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We found 2 neurosurgeons who accept Medicaid near Winchester, VA.

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Specializes in Neurosurgery
1818 Amherst Street
Winchester, VA

Dr. Lee Selznick's medical specialty is neurosurgery. He studied medicine at Duke University School of Medicine and Washington University in St. Louis School of Medicine. He trained at Duke University Medical Center for residency. Patients rated Dr. Selznick highly, giving him an average of 5.0 stars out of 5. Dr. Selznick is in-network for Medicaid insurance. He is professionally affiliated with Winchester Medical Center. He is open to new patients.

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Specializes in Neurosurgery
1818 Amherst Street
Winchester, VA

Dr. Steven Schopick practices neurosurgery in Winchester, VA. His education and training includes medical school at Albert Einstein College of Medicine of Yeshiva University and residency at a hospital affiliated with Albert Einstein College of Medicine. His patients gave him an average rating of 2.0 out of 5 stars. Dr. Schopick takes Medicaid insurance. Dr. Schopick is affiliated with Winchester Medical Center. He is accepting new patients.

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What is Neurosurgery?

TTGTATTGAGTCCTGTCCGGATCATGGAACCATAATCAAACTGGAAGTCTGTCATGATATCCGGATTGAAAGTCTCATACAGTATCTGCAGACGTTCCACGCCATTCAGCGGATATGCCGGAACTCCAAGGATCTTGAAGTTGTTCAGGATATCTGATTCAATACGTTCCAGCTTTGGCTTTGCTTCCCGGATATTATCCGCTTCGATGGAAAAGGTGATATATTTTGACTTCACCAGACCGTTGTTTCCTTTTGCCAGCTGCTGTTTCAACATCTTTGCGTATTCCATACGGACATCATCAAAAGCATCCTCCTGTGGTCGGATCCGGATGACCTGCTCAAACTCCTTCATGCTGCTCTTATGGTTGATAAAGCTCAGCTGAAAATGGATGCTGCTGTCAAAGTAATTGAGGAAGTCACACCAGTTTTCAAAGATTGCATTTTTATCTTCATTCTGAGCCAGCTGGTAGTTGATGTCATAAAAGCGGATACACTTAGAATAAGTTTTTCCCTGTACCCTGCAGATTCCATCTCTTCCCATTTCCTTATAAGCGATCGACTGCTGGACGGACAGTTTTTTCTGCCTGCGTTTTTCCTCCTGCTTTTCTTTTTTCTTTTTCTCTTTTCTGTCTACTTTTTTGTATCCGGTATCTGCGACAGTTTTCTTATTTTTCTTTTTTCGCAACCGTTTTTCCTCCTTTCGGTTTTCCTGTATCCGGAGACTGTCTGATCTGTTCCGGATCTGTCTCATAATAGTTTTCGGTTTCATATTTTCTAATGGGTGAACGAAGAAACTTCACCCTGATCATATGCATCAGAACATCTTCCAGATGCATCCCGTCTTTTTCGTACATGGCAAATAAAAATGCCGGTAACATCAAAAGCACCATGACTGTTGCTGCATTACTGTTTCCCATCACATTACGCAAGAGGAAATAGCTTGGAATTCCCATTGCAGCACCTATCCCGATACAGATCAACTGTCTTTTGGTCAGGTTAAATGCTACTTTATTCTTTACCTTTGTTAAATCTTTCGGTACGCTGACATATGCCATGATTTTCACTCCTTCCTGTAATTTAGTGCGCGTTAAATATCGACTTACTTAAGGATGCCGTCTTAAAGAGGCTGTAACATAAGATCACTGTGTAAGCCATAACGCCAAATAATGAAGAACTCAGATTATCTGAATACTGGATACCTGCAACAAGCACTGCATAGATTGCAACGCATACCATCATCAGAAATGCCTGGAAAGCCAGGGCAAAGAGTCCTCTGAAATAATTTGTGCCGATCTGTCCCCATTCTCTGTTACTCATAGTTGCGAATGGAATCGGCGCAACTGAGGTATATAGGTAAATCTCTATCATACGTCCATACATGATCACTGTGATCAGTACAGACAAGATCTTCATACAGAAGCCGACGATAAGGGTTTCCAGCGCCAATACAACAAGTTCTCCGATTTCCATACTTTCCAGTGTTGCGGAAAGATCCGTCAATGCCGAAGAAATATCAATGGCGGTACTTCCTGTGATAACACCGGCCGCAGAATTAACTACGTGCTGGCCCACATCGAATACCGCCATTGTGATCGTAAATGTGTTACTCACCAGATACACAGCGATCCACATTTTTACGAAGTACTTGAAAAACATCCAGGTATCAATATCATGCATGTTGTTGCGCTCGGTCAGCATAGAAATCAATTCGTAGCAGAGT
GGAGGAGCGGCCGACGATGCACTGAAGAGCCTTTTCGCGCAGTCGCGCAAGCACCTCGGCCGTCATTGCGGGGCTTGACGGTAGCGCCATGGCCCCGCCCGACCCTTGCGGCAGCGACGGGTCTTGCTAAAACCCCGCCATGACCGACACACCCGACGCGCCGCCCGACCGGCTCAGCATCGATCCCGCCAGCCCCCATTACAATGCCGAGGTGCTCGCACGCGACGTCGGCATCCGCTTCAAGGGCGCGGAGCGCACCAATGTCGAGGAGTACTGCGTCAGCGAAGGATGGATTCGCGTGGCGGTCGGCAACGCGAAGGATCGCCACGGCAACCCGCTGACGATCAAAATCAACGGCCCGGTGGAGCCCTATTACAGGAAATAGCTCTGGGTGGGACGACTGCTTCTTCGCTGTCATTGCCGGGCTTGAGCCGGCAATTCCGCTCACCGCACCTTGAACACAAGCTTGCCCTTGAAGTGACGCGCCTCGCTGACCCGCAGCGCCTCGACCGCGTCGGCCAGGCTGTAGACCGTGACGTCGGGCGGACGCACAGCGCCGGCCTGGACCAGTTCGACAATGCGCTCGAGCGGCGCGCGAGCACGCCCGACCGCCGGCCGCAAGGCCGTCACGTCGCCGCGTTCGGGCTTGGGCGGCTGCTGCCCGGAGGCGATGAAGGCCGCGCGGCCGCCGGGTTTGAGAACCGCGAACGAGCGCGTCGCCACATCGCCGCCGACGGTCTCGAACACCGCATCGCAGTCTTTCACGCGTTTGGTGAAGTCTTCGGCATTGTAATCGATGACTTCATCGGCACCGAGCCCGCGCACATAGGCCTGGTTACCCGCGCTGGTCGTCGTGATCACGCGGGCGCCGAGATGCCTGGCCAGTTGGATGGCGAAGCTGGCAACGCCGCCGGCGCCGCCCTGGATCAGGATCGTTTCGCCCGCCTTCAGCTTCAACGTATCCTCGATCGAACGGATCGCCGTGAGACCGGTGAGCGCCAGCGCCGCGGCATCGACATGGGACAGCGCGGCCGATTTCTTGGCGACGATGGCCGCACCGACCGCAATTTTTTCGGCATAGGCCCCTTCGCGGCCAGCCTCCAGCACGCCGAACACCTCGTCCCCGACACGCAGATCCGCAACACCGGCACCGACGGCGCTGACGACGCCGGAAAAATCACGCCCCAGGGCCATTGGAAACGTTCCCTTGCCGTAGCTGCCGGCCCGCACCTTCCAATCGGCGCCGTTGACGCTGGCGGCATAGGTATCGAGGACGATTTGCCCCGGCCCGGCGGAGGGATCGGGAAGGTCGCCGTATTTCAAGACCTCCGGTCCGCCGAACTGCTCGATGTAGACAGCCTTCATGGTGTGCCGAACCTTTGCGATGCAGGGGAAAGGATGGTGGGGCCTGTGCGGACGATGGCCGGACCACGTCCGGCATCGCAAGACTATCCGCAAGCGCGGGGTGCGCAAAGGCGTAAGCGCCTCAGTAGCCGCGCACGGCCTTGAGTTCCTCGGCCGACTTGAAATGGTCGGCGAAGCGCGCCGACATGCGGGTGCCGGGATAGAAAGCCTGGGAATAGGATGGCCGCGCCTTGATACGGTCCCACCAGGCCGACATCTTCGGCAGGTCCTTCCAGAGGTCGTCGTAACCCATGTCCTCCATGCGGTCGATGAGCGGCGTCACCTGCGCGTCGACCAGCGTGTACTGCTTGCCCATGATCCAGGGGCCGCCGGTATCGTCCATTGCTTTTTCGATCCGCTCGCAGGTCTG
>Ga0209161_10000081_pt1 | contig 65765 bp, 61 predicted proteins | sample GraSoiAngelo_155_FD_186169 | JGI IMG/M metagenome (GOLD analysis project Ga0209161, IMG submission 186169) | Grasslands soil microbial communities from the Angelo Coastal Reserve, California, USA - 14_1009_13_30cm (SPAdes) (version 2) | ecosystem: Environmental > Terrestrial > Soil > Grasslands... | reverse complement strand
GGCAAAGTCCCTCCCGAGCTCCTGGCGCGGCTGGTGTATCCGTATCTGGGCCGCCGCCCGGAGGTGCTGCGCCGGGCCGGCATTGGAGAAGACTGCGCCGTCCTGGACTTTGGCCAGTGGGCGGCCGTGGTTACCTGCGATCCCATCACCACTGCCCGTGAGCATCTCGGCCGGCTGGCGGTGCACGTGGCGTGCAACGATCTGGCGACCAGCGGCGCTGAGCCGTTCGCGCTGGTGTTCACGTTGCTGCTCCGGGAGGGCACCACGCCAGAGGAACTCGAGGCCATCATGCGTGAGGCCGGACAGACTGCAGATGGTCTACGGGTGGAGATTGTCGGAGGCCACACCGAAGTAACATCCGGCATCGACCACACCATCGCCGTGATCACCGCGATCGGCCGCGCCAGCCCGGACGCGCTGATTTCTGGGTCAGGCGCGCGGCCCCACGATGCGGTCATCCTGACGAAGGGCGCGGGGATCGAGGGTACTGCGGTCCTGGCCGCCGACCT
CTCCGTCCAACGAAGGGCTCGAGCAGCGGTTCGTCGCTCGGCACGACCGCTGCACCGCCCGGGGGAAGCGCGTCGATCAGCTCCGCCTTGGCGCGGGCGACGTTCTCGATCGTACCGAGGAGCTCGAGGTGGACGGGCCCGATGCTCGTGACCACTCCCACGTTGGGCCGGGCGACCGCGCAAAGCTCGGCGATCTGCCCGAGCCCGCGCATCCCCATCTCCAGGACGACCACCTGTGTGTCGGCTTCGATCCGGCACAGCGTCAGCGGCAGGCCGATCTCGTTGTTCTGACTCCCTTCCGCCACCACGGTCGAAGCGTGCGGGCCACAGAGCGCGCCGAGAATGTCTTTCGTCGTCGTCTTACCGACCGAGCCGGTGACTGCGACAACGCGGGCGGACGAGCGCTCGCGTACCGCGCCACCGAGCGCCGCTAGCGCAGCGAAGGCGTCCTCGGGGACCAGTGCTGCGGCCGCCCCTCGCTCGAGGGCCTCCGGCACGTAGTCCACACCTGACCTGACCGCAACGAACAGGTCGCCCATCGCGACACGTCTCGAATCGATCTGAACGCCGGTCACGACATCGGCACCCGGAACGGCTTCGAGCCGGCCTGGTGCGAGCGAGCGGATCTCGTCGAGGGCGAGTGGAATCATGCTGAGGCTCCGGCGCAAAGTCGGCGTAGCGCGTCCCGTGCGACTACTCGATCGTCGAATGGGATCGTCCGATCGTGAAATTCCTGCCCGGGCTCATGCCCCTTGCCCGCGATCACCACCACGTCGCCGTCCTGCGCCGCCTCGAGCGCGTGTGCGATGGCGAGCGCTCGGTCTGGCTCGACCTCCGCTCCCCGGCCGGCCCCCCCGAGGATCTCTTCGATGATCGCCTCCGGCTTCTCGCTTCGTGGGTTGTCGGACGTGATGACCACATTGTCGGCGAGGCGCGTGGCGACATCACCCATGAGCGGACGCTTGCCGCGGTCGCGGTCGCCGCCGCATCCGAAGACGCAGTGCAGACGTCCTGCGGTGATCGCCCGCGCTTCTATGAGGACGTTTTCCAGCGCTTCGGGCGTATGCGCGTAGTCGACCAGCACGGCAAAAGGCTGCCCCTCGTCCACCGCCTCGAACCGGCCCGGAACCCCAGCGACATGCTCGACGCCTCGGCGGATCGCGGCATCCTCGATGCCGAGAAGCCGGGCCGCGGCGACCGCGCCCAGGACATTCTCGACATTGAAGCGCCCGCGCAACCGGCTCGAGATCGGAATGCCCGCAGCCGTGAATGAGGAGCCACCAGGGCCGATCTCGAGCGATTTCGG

Neurosurgery is the highly skilled specialty devoted to the surgical treatment of issues affecting the brain, spinal cord, and nerves. It is similar to the specialty of neurology, which also treats disorders of the nervous system. Even though there is some overlap, neurosurgery focuses on the surgical treatment of nervous system disorders. However, not every neurosurgery job means surgery -- neurosurgeons may also provide a diagnosis, interpret imaging and test results, or provide non-surgical treatment, depending on the nature of the illness.

Neurosurgeons treat nervous system disorders such as:
  • Traumatic brain injuries
  • Brain or spine tumors
  • Blood clots in the brain
  • Hydroencephalitis
  • Aneurysms or stroke
  • Seizures
  • Spinal cord injuries
  • Carpal or cubital tunnel syndromes
  • Repair of severed nerves
  • Infections of the brain or spinal fluid

Because the nervous system is both so delicate and so complex, neurosurgery has one of the most rigorous and competitive medical education programs. After college and medical school, it is common for a neurosurgeon to require 7-10 additional years of intense training.

New discoveries in this field allow neurosurgeons to heal and accomplish more than ever before, and they are now able to treat many injuries and illnesses that were once fatal.